Thursday, January 24, 2013 7:30 pm free
“Aging and Post-reproductive Life in a Traditional World: Behavior, Physiology and Theory” Hillard Kaplan Professor of Anthropology /Evolutionary Anthropology, University of New Mexico
This talk examines what we have learned about the aging process among Tsimane forager- horticulturalists, and the implications of our results for understanding human life history evolution. I review our latest findings on behavior, inter-generational transfers, physical function, immunocompetence and cardiovascular disease. Tsimane men and women continue to provide food for their children and grandchildren until about age 70, the modal age at death for traditional populations. Men and women adjust their time use as they age, adapting to physical decline. Cardiovascular disease is rare, and heart function remains preserved into the eight decade of life. Immunosenescence, along with functional declines, appears to be the major driver in the increasing risk of mortality with age. The lecture concludes with a discussion of the theory of human lifespan evolution, and important new directions for research. Hibben 105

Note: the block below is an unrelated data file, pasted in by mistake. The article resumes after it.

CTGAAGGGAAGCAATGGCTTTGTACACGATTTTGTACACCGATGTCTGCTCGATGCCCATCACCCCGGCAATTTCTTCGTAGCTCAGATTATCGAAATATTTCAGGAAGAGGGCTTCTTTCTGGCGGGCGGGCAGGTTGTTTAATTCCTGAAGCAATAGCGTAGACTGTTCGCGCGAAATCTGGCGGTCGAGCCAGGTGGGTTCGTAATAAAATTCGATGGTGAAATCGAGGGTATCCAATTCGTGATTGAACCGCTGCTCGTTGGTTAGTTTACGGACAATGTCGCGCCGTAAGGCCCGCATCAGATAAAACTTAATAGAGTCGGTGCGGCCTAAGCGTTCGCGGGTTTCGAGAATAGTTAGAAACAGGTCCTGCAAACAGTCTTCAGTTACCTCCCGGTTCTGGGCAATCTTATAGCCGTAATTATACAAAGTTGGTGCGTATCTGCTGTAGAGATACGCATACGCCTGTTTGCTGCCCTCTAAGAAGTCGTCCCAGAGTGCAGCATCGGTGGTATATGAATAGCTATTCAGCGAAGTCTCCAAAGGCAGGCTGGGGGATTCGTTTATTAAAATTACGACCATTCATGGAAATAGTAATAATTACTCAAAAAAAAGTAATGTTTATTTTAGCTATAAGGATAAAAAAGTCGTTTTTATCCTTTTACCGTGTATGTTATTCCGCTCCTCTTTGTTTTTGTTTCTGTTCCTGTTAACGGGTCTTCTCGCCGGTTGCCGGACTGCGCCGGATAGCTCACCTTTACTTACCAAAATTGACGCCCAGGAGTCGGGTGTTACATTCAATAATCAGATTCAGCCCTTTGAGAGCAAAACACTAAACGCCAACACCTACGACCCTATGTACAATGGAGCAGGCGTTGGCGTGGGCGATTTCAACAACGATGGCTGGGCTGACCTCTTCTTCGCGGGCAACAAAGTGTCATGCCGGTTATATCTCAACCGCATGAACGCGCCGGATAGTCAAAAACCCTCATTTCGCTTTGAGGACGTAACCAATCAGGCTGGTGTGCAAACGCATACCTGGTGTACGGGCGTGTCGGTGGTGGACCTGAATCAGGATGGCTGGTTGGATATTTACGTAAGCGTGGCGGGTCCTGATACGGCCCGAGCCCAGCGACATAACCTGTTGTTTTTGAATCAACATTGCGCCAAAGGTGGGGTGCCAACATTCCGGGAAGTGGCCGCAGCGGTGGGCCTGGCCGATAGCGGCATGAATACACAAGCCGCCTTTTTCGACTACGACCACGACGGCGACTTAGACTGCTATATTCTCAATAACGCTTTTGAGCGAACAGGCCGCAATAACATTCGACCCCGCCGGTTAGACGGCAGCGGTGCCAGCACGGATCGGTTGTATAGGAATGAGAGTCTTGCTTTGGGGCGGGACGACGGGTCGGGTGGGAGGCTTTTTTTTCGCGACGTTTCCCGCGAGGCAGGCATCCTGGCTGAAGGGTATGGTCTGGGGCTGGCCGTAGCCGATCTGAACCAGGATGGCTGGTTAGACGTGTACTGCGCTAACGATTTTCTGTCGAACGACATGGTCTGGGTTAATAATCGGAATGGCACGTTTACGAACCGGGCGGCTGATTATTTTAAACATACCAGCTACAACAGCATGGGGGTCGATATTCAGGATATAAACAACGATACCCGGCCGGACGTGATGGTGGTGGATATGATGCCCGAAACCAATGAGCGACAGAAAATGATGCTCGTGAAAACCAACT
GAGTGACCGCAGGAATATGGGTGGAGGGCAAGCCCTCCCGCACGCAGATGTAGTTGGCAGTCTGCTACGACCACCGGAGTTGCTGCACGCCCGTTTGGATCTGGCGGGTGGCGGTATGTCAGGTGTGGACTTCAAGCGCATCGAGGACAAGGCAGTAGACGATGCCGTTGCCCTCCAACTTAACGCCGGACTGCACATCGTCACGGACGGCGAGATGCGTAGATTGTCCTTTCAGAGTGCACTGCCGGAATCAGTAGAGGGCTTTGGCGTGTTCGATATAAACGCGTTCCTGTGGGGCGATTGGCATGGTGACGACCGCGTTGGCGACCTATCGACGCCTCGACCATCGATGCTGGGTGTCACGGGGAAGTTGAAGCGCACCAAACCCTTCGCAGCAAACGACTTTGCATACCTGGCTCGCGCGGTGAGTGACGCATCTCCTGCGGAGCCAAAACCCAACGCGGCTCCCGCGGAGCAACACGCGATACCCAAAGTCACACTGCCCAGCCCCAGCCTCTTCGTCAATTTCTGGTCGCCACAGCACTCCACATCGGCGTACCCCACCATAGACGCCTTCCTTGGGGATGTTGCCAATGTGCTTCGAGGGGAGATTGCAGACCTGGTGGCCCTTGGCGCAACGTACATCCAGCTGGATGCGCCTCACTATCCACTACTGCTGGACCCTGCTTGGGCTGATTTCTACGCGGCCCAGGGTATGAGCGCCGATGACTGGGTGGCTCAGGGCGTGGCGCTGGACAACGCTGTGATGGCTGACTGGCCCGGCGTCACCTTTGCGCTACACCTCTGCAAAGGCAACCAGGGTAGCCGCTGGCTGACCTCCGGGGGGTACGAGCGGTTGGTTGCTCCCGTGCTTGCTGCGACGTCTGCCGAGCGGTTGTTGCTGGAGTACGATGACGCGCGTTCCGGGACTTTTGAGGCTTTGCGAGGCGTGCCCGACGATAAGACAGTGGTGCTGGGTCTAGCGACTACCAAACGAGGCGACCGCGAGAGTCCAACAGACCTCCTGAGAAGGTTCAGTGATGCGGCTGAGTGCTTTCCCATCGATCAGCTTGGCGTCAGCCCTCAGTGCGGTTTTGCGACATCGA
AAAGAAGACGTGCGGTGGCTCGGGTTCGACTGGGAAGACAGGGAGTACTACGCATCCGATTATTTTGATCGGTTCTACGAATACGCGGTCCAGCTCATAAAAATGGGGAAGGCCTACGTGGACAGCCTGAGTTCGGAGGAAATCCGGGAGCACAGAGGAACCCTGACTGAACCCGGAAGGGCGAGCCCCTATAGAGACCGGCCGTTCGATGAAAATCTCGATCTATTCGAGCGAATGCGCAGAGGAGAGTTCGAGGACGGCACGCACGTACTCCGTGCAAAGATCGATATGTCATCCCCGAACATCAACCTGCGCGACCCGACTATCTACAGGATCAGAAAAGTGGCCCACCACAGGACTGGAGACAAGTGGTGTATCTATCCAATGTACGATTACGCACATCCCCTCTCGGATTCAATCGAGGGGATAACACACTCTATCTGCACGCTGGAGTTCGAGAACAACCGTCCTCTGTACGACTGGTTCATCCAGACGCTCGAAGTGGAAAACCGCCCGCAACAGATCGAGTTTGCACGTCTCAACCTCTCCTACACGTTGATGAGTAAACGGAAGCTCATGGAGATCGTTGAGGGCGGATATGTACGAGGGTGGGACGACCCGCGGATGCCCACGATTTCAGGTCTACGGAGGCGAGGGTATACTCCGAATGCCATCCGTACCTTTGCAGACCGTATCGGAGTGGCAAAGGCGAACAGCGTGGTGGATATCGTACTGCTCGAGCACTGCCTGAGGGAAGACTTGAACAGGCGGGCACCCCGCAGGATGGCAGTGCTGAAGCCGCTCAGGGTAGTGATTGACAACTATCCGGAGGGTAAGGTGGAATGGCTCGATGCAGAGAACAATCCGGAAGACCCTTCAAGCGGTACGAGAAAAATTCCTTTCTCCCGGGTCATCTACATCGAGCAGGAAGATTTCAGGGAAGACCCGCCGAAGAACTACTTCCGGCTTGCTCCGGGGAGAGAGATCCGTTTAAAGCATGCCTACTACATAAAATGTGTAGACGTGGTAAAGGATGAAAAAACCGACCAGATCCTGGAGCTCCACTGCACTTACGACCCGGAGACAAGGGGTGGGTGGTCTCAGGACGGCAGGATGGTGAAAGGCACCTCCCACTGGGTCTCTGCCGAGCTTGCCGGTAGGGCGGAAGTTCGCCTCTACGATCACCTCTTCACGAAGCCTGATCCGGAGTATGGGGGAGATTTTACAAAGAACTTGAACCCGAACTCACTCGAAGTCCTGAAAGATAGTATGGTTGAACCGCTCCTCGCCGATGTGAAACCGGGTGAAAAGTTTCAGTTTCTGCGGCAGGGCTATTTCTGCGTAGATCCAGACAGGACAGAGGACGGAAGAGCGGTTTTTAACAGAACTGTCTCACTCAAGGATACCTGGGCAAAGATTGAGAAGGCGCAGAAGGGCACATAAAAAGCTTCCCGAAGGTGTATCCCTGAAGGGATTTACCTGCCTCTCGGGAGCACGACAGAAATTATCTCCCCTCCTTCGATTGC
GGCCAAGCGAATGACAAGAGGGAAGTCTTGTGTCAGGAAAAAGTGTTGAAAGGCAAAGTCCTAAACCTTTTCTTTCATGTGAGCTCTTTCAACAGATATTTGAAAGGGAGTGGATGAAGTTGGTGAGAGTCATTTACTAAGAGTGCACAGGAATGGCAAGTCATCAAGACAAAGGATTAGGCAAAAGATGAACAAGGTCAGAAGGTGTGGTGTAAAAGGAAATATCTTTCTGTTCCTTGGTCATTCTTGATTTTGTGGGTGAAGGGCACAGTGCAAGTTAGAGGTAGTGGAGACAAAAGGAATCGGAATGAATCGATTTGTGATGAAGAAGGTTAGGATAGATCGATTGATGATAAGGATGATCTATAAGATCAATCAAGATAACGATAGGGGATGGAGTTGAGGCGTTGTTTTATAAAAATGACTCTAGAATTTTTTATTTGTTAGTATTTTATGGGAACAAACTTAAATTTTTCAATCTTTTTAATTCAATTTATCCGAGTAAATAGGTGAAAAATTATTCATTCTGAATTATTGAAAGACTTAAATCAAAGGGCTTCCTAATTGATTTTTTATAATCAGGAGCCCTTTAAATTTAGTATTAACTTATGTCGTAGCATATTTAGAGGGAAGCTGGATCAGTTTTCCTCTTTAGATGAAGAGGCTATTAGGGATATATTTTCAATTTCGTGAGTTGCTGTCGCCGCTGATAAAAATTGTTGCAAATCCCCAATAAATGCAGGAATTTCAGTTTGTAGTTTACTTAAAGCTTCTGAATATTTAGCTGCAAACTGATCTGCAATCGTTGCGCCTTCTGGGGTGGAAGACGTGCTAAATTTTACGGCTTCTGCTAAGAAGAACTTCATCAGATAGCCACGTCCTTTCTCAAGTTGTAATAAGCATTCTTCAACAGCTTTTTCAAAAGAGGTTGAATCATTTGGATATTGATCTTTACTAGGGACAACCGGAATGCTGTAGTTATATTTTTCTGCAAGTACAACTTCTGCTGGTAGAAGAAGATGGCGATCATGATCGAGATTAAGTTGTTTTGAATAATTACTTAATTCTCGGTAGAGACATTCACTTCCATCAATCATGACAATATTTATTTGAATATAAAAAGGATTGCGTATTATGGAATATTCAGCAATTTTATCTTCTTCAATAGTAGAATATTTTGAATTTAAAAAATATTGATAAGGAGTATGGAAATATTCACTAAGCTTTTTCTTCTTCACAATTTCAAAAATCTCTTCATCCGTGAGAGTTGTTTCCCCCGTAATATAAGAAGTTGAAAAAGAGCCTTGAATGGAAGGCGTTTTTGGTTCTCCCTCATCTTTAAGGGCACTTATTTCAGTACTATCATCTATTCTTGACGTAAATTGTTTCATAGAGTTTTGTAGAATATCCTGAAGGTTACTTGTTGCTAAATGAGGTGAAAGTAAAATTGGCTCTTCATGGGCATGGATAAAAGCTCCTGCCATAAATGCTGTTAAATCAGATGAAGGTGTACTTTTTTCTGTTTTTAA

Thursday, January 31, 2013 4:00 pm free
“Evolution and the human family” Laura Fortunato, Santa Fe Institute
Compared to other species, humans show a remarkable degree of variation in family organization. This talk presents recent advances in the application of evolutionary thinking to the study of the human family, focusing on the evolution of monogamous marriage.
Fortunato will present the results of a game-theoretic model investigating the co-evolution of marriage and wealth inheritance strategies. The analysis shows that where resources are transferred across generations, monogamous marriage may be advantageous because it "concentrates" wealth in a limited number of heirs. It may also be advantageous because a female may grant her husband higher probability of paternity if he marries monogamously, leading to exclusive investment of his resources in her offspring.
The results of two case studies testing specific predictions of the theoretical model will also be presented. In closing, Fortunato will discuss implications of these findings for understanding of the evolution of human family systems.
Laura Fortunato is an Omidyar Fellow at the Santa Fe Institute. Her research aims to understand the evolution of human social and cultural behavior, focusing on human family systems, social complexity, and cultural evolution. See www.santafe.edu/~fortunato for further details. Hibben 105